Taking healthcare to the masses will be India's biggest challenge in the next two decades, and the ancient medicinal system of ayurveda is the only reliable way of doing so, Sam Pitroda, adviser to the PM, said.
"We can't adopt the western model - the five-star culture of health delivery system. Health care has to reach the masses," Pitroda, chairman of the National Innovation Council, said at the inauguration of the Institute of Ayurveda and Integrative Medicine (I-AIM) on Thursday.
Tata Group chairman Ratan Tata inaugurated the 100-bed healthcare centre that aims to integrate traditional medicine with modern health science. The centre is wholly supported by Tata Trusts (Mumbai), the group's philanthropic arm.
Pitroda, who is also the co-founder and chairman of the Centre's precursor Foundation for Revitalization of Local Health Traditions, said the integration of modern medicine and traditional health sciences was the best way to deal with challenges that lie ahead.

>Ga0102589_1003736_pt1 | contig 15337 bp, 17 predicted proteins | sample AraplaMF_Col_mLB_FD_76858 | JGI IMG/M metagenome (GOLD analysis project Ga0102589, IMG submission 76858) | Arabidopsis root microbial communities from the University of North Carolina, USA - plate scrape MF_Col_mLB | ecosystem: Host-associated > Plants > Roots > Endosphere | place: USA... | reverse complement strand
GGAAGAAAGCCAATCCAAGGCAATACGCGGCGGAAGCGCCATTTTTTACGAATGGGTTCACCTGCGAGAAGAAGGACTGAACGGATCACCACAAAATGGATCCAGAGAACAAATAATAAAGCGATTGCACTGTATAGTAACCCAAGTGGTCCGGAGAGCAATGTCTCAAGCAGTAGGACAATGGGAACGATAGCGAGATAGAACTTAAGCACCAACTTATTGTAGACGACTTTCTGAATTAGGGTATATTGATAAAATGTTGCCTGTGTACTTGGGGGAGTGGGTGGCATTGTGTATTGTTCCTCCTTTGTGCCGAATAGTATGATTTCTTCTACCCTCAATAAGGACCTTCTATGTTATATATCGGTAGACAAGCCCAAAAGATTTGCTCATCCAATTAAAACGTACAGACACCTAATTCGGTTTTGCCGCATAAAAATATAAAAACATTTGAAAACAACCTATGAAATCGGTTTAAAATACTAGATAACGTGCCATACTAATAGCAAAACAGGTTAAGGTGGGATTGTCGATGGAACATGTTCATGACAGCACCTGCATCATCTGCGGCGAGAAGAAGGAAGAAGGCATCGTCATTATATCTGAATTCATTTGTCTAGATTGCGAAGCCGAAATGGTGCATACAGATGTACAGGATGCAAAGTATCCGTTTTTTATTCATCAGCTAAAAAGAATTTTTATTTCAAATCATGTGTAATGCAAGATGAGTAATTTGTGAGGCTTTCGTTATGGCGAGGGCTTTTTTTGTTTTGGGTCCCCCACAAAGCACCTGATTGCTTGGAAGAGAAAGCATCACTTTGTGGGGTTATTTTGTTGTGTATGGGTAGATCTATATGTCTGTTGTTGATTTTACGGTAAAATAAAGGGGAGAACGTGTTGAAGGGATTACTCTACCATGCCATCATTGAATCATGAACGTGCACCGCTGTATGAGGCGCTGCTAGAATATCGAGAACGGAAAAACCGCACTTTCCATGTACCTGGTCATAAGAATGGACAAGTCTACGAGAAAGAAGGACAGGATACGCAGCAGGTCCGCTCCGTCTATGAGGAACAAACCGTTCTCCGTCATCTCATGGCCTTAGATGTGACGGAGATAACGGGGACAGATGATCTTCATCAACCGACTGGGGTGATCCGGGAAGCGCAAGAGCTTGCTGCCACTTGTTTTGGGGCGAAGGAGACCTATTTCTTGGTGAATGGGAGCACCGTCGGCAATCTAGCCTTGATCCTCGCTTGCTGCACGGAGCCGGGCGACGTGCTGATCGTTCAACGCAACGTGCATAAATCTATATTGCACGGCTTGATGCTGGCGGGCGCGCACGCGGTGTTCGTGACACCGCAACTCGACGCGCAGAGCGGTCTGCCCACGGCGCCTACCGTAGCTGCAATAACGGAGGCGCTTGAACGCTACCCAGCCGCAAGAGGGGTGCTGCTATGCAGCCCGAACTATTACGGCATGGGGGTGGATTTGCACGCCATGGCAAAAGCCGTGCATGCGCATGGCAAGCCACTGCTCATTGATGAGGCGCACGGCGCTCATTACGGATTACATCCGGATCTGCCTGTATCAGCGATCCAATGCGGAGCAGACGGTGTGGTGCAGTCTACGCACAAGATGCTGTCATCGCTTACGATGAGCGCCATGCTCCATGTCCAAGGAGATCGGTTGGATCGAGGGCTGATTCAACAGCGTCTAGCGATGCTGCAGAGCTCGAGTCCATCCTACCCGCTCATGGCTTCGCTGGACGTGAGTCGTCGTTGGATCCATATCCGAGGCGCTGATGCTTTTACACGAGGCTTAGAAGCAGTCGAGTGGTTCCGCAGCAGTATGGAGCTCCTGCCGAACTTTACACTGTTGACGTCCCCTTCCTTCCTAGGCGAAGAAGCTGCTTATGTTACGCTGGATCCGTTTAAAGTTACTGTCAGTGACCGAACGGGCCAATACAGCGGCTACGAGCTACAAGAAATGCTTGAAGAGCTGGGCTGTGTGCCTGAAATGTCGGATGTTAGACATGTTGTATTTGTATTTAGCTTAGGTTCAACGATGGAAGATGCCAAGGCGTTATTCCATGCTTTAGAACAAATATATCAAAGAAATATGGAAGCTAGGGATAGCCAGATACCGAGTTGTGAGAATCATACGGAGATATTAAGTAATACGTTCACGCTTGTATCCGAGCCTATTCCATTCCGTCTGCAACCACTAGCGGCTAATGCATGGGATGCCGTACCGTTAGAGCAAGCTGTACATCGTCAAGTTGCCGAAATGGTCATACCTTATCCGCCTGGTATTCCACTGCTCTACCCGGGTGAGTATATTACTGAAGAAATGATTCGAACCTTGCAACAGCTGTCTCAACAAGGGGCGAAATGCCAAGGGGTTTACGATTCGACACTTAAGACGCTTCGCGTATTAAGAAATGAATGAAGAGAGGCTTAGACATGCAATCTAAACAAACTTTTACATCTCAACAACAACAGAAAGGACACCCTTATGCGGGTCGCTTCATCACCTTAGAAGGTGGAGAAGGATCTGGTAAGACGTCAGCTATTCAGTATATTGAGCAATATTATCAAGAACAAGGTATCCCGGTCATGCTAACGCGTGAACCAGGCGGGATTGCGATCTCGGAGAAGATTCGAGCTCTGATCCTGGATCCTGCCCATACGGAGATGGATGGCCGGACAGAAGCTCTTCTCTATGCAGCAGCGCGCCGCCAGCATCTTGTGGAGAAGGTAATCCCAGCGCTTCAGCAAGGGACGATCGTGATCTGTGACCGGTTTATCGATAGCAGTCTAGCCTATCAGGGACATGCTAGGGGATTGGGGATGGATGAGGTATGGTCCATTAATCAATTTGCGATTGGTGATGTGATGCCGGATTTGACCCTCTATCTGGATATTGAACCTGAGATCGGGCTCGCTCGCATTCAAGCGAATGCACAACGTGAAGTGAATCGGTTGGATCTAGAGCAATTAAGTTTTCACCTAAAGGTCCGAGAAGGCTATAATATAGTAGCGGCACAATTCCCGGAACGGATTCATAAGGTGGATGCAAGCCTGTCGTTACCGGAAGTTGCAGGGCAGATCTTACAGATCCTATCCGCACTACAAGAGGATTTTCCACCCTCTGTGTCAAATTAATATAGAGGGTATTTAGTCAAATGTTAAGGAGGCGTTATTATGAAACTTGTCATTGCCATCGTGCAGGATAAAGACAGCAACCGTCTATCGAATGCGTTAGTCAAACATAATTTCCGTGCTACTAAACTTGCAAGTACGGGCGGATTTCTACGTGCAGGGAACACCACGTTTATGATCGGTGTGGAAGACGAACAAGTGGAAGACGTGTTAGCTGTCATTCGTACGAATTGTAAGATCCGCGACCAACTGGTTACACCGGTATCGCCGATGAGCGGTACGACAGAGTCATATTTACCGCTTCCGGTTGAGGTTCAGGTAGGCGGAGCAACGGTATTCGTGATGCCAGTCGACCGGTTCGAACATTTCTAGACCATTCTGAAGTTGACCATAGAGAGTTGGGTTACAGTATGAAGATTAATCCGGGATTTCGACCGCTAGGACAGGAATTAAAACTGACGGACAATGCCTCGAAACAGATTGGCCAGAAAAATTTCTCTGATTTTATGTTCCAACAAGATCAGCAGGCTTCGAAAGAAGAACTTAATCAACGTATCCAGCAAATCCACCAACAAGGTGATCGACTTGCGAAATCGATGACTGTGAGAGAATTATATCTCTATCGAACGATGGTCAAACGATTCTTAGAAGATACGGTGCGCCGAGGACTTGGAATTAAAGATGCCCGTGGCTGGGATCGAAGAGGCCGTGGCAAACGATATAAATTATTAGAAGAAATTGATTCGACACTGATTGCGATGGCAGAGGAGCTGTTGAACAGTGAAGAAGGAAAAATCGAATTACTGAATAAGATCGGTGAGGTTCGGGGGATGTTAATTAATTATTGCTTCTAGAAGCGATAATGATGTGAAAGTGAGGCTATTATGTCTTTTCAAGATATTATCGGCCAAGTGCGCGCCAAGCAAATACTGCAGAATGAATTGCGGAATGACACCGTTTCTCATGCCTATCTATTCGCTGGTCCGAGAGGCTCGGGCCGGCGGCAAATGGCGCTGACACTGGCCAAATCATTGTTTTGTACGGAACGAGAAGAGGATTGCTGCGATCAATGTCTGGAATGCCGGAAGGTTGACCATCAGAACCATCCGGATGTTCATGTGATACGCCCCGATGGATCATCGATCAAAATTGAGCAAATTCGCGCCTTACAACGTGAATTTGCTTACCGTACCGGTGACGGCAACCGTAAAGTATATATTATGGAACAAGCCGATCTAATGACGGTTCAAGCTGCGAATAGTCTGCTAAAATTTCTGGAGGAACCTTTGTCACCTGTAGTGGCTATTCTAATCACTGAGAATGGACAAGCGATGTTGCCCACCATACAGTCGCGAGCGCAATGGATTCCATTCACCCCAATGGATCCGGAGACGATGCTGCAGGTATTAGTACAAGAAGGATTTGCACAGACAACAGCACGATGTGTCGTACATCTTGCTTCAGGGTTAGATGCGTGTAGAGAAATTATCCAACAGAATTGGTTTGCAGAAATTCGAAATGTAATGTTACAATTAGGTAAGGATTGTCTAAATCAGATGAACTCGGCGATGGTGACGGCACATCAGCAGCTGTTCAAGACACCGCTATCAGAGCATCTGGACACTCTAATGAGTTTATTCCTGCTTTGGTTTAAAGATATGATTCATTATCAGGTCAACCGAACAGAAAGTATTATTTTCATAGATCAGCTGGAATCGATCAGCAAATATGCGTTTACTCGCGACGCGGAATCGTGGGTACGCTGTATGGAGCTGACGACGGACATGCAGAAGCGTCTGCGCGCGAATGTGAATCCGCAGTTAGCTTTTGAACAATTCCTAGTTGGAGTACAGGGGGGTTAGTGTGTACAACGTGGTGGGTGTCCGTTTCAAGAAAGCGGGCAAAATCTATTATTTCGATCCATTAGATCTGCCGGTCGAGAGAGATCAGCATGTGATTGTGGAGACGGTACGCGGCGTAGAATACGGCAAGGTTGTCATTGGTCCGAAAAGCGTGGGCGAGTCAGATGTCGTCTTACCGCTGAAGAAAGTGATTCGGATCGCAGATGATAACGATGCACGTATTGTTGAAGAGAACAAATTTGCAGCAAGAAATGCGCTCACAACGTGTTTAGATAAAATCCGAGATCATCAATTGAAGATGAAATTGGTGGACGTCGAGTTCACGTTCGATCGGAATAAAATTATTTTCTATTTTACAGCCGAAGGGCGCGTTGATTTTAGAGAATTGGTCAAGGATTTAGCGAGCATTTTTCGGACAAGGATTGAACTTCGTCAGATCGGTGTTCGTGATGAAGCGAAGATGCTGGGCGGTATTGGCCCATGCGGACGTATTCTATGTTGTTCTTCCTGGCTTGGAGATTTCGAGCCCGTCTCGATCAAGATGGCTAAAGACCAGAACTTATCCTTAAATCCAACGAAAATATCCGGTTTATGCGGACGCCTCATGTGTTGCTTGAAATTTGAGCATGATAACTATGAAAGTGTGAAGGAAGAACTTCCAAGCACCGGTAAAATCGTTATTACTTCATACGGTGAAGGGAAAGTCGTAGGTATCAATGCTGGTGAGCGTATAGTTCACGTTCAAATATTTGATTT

Darshan Shankar, who along with Pitroda had floated the foundation 17 years ago, said the healthcare centre aspires to be a modern Nalanda University for traditional health sciences.
The Nalanda University, one of the world's oldest centres of learning, had a highly regarded centre for medicine.
"I-AIM already has research centres in several disciplines including conservation of medicinal plants, pharmacognosy, pharmacology and pharmaceutics, community health, clinical medicine, botany, medical manuscripts. It plans to establish a museum on the contemporary history of India's medical heritage," Shankar said.